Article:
The EPA estimates that this rule change will result in a net savings of between $21.7 million and $27.8 million per year — $18 million in avoided regulatory costs and between $3.7 million and $9.9 million in other expected benefits.
The TRSA, which has been vocal the past several years defending the towel rental concept, endorsed the EPA's ruling, saying:
"The rule codifies TRSA's best practices for soiled reusable textile handling, published 20 years ago, which eliminate free liquid from being transported with shop towels and other laundered products sent to textile services facilities for washing and reuse," the association said, adding it "views the measure's implementation aligning with other EPA activities in recent years that recognize TRSA members' commitment to environmental stewardship."
The final rule modifies the definition of solid waste in the Resource Conservation and Recovery Act (RCRA) to conditionally exclude solvent-contaminated wipes that are cleaned and reused, according to the TRSA. It also revises the definition of hazardous waste to exclude shop towels contaminated with solvents listed as hazardous wastes under RCRA, provided that the solvents are cleaned and disposed of properly.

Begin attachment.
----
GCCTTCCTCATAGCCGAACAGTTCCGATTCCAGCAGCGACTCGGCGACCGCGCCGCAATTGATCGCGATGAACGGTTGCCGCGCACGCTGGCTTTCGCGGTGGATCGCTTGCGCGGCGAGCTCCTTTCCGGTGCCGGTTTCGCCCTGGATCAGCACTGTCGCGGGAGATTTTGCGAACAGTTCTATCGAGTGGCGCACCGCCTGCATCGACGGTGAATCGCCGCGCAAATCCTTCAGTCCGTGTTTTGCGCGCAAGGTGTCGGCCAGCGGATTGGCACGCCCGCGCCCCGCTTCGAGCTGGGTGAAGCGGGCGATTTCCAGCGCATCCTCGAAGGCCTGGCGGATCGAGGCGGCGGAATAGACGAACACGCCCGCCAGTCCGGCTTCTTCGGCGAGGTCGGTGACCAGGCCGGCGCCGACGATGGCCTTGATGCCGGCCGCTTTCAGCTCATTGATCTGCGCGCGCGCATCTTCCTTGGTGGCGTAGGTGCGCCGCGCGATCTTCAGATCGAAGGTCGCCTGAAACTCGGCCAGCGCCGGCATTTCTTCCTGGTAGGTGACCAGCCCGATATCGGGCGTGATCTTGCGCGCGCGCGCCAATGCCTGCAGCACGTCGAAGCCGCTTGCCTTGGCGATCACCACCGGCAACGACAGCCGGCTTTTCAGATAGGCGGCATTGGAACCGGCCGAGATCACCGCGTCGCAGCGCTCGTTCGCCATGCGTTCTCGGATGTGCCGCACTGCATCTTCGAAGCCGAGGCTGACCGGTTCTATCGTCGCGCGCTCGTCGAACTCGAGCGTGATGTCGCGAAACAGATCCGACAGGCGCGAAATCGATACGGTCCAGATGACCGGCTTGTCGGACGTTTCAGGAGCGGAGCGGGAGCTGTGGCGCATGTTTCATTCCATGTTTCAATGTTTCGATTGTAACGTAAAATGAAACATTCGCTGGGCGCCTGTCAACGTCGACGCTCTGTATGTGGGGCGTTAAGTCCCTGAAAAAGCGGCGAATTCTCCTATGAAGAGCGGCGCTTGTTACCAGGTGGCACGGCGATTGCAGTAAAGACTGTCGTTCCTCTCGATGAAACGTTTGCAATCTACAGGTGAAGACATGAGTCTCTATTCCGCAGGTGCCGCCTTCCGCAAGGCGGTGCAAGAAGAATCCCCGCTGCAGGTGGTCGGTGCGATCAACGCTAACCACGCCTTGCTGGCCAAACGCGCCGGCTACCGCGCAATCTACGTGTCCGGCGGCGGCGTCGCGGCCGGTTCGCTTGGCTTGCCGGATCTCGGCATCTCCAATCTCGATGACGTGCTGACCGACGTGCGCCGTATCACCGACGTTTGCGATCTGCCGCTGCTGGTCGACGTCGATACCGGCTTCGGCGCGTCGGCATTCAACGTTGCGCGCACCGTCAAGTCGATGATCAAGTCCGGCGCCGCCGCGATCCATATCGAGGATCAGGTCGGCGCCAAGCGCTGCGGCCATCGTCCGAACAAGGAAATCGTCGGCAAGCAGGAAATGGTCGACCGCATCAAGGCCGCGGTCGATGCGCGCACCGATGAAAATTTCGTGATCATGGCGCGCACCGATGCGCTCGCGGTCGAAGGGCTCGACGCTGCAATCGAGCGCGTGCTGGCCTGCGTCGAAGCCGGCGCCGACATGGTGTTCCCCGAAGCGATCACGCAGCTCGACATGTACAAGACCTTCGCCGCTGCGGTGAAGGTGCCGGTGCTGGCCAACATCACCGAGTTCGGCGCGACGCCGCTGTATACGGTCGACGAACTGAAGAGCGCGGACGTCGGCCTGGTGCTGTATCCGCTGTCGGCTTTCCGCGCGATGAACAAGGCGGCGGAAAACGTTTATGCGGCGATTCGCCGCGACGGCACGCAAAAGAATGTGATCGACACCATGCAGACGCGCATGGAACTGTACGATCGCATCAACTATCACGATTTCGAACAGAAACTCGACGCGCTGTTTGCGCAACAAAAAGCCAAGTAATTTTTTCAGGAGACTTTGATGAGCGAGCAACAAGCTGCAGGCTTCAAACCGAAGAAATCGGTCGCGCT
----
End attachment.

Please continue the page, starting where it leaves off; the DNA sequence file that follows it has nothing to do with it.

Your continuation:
Commercial laundries handle, wash and return clean wipes to their customers as part of the industrial laundry business.
"Reusable textile products reduce waste and protect workers," said Kevin Schwalb, vice president of government relations. "Implementing this rule acknowledges these contributions and that these items play an important role in waste minimization in a variety of industries across the economy."
The TRSA represents the $16 billion U.S. textile services industry, which employs nearly 200,000 workers at more than 1,500 facilities nationwide.